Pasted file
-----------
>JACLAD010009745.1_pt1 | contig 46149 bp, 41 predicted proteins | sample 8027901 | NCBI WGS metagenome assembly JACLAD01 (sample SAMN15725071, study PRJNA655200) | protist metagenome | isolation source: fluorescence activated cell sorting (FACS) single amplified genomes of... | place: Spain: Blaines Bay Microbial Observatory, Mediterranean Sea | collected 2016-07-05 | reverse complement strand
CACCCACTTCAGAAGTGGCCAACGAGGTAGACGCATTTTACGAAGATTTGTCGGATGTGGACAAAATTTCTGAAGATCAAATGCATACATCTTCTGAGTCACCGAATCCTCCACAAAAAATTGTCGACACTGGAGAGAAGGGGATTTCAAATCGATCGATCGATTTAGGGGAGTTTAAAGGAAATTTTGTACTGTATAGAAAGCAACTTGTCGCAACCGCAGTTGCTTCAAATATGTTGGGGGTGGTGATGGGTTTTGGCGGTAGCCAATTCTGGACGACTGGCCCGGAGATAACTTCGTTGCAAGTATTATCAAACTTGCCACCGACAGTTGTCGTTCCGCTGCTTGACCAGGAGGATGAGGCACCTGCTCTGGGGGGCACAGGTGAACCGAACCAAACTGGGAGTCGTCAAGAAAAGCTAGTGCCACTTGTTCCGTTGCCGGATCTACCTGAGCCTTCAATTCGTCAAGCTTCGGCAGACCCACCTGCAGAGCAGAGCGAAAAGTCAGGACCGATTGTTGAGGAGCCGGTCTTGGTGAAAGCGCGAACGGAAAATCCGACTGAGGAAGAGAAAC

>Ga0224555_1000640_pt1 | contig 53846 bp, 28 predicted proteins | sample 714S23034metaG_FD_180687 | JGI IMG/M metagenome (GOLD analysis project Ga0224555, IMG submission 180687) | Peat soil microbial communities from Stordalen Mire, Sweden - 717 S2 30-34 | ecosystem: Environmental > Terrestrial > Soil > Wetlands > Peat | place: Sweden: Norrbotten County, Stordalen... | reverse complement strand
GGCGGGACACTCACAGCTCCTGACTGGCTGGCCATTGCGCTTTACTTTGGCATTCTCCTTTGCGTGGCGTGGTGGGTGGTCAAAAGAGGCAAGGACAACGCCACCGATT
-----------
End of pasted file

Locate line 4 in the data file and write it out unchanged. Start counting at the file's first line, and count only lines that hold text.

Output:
GGCGGGACACTCACAGCTCCTGACTGGCTGGCCATTGCGCTTTACTTTGGCATTCTCCTTTGCGTGGCGTGGTGGGTGGTCAAAAGAGGCAAGGACAACGCCACCGATT